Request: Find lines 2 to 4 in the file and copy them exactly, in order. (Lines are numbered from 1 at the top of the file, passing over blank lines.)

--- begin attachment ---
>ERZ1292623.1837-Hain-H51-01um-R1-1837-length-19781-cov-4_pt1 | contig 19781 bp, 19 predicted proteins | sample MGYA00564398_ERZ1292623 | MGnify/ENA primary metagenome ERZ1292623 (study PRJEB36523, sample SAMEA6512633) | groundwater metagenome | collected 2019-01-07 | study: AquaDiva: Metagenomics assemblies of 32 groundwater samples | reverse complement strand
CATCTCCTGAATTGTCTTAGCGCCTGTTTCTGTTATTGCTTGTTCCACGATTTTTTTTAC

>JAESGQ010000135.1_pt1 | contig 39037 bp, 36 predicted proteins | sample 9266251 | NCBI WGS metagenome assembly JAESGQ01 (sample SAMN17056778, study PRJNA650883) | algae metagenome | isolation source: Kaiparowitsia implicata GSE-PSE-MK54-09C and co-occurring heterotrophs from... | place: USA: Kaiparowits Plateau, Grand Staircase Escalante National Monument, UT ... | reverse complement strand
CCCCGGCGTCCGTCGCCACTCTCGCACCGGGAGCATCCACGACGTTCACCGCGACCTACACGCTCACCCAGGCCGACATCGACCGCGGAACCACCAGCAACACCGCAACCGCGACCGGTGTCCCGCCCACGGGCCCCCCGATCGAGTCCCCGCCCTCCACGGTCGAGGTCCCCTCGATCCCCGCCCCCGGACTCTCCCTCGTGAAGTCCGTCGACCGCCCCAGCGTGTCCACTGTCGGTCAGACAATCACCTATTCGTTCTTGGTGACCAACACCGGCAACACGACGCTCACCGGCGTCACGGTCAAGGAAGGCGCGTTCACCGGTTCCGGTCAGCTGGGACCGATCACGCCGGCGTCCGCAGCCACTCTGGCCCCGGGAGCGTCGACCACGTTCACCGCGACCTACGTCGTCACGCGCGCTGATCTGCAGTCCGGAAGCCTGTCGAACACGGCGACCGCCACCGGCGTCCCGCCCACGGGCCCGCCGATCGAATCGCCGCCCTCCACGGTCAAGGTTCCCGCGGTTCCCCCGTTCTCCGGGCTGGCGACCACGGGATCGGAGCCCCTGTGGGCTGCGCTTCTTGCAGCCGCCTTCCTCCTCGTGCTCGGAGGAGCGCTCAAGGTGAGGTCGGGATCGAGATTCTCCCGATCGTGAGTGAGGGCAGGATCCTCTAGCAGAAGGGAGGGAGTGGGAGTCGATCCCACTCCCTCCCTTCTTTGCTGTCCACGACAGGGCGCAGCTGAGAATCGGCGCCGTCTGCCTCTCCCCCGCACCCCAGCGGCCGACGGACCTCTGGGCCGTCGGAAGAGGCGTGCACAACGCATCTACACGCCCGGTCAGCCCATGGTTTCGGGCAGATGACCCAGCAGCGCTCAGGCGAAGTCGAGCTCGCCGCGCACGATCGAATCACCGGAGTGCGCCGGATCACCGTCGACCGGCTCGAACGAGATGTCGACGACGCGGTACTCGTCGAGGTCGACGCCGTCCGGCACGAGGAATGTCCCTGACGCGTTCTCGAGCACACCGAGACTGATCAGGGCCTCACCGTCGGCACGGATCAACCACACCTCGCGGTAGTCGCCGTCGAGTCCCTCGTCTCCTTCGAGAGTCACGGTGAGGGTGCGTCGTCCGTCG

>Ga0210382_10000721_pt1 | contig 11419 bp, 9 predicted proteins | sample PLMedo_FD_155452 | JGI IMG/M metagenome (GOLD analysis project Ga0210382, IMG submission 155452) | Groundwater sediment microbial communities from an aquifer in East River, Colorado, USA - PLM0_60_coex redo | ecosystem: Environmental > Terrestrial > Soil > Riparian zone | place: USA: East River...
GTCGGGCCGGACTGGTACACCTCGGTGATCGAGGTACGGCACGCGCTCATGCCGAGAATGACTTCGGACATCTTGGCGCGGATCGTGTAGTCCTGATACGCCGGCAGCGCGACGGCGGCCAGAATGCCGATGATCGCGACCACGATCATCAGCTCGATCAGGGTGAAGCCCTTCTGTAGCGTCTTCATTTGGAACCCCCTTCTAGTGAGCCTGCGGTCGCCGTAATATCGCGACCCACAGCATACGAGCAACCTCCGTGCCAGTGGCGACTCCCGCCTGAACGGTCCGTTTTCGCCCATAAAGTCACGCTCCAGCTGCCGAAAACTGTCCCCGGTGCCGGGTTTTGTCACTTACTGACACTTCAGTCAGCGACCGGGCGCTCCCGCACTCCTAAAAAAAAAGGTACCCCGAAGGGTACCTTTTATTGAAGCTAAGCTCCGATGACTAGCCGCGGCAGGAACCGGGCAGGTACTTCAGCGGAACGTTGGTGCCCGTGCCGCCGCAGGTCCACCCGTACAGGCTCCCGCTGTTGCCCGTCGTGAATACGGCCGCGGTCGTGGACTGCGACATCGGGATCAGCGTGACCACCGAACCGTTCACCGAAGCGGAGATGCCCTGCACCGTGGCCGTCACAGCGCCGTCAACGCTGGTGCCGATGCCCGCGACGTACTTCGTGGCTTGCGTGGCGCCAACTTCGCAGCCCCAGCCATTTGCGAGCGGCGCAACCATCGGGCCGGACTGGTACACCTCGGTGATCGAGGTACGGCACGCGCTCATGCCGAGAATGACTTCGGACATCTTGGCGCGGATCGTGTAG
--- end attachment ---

CATCTCCTGAATTGTCTTAGCGCCTGTTTCTGTTATTGCTTGTTCCACGATTTTTTTTAC

>JAESGQ010000135.1_pt1 | contig 39037 bp, 36 predicted proteins | sample 9266251 | NCBI WGS metagenome assembly JAESGQ01 (sample SAMN17056778, study PRJNA650883) | algae metagenome | isolation source: Kaiparowitsia implicata GSE-PSE-MK54-09C and co-occurring heterotrophs from... | place: USA: Kaiparowits Plateau, Grand Staircase Escalante National Monument, UT ... | reverse complement strand
CCCCGGCGTCCGTCGCCACTCTCGCACCGGGAGCATCCACGACGTTCACCGCGACCTACACGCTCACCCAGGCCGACATCGACCGCGGAACCACCAGCAACACCGCAACCGCGACCGGTGTCCCGCCCACGGGCCCCCCGATCGAGTCCCCGCCCTCCACGGTCGAGGTCCCCTCGATCCCCGCCCCCGGACTCTCCCTCGTGAAGTCCGTCGACCGCCCCAGCGTGTCCACTGTCGGTCAGACAATCACCTATTCGTTCTTGGTGACCAACACCGGCAACACGACGCTCACCGGCGTCACGGTCAAGGAAGGCGCGTTCACCGGTTCCGGTCAGCTGGGACCGATCACGCCGGCGTCCGCAGCCACTCTGGCCCCGGGAGCGTCGACCACGTTCACCGCGACCTACGTCGTCACGCGCGCTGATCTGCAGTCCGGAAGCCTGTCGAACACGGCGACCGCCACCGGCGTCCCGCCCACGGGCCCGCCGATCGAATCGCCGCCCTCCACGGTCAAGGTTCCCGCGGTTCCCCCGTTCTCCGGGCTGGCGACCACGGGATCGGAGCCCCTGTGGGCTGCGCTTCTTGCAGCCGCCTTCCTCCTCGTGCTCGGAGGAGCGCTCAAGGTGAGGTCGGGATCGAGATTCTCCCGATCGTGAGTGAGGGCAGGATCCTCTAGCAGAAGGGAGGGAGTGGGAGTCGATCCCACTCCCTCCCTTCTTTGCTGTCCACGACAGGGCGCAGCTGAGAATCGGCGCCGTCTGCCTCTCCCCCGCACCCCAGCGGCCGACGGACCTCTGGGCCGTCGGAAGAGGCGTGCACAACGCATCTACACGCCCGGTCAGCCCATGGTTTCGGGCAGATGACCCAGCAGCGCTCAGGCGAAGTCGAGCTCGCCGCGCACGATCGAATCACCGGAGTGCGCCGGATCACCGTCGACCGGCTCGAACGAGATGTCGACGACGCGGTACTCGTCGAGGTCGACGCCGTCCGGCACGAGGAATGTCCCTGACGCGTTCTCGAGCACACCGAGACTGATCAGGGCCTCACCGTCGGCACGGATCAACCACACCTCGCGGTAGTCGCCGTCGAGTCCCTCGTCTCCTTCGAGAGTCACGGTGAGGGTGCGTCGTCCGTCG